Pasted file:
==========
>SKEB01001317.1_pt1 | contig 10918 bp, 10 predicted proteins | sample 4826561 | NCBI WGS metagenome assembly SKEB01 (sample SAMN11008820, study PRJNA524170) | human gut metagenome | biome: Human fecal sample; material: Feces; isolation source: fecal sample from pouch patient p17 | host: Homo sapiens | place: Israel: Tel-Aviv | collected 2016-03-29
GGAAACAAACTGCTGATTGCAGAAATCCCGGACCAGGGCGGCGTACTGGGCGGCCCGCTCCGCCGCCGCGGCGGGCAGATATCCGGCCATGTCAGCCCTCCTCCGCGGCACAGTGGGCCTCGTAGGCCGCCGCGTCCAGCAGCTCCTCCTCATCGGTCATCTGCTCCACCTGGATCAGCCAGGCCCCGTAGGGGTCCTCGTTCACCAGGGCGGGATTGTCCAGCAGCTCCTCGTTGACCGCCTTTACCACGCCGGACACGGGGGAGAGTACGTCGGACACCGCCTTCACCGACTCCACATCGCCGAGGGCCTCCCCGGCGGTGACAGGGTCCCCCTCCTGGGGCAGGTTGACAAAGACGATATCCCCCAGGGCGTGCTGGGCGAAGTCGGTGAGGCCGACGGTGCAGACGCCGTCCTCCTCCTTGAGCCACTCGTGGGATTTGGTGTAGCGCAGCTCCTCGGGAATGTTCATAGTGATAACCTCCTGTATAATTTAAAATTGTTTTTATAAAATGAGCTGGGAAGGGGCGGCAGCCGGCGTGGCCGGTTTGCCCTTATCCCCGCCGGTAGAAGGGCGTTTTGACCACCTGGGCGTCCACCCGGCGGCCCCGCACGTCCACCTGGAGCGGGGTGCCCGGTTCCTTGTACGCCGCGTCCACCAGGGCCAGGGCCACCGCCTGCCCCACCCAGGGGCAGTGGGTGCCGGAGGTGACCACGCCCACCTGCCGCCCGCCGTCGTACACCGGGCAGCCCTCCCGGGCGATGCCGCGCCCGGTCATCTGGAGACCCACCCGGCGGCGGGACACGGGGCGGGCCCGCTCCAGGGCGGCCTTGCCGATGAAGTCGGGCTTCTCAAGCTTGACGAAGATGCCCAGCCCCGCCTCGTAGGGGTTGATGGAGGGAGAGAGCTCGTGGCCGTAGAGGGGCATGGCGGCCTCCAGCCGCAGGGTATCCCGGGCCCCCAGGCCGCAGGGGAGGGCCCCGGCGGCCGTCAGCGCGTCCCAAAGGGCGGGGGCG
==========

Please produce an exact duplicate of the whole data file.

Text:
>SKEB01001317.1_pt1 | contig 10918 bp, 10 predicted proteins | sample 4826561 | NCBI WGS metagenome assembly SKEB01 (sample SAMN11008820, study PRJNA524170) | human gut metagenome | biome: Human fecal sample; material: Feces; isolation source: fecal sample from pouch patient p17 | host: Homo sapiens | place: Israel: Tel-Aviv | collected 2016-03-29
GGAAACAAACTGCTGATTGCAGAAATCCCGGACCAGGGCGGCGTACTGGGCGGCCCGCTCCGCCGCCGCGGCGGGCAGATATCCGGCCATGTCAGCCCTCCTCCGCGGCACAGTGGGCCTCGTAGGCCGCCGCGTCCAGCAGCTCCTCCTCATCGGTCATCTGCTCCACCTGGATCAGCCAGGCCCCGTAGGGGTCCTCGTTCACCAGGGCGGGATTGTCCAGCAGCTCCTCGTTGACCGCCTTTACCACGCCGGACACGGGGGAGAGTACGTCGGACACCGCCTTCACCGACTCCACATCGCCGAGGGCCTCCCCGGCGGTGACAGGGTCCCCCTCCTGGGGCAGGTTGACAAAGACGATATCCCCCAGGGCGTGCTGGGCGAAGTCGGTGAGGCCGACGGTGCAGACGCCGTCCTCCTCCTTGAGCCACTCGTGGGATTTGGTGTAGCGCAGCTCCTCGGGAATGTTCATAGTGATAACCTCCTGTATAATTTAAAATTGTTTTTATAAAATGAGCTGGGAAGGGGCGGCAGCCGGCGTGGCCGGTTTGCCCTTATCCCCGCCGGTAGAAGGGCGTTTTGACCACCTGGGCGTCCACCCGGCGGCCCCGCACGTCCACCTGGAGCGGGGTGCCCGGTTCCTTGTACGCCGCGTCCACCAGGGCCAGGGCCACCGCCTGCCCCACCCAGGGGCAGTGGGTGCCGGAGGTGACCACGCCCACCTGCCGCCCGCCGTCGTACACCGGGCAGCCCTCCCGGGCGATGCCGCGCCCGGTCATCTGGAGACCCACCCGGCGGCGGGACACGGGGCGGGCCCGCTCCAGGGCGGCCTTGCCGATGAAGTCGGGCTTCTCAAGCTTGACGAAGATGCCCAGCCCCGCCTCGTAGGGGTTGATGGAGGGAGAGAGCTCGTGGCCGTAGAGGGGCATGGCGGCCTCCAGCCGCAGGGTATCCCGGGCCCCCAGGCCGCAGGGGAGGGCCCCGGCGGCCGTCAGCGCGTCCCAAAGGGCGGGGGCG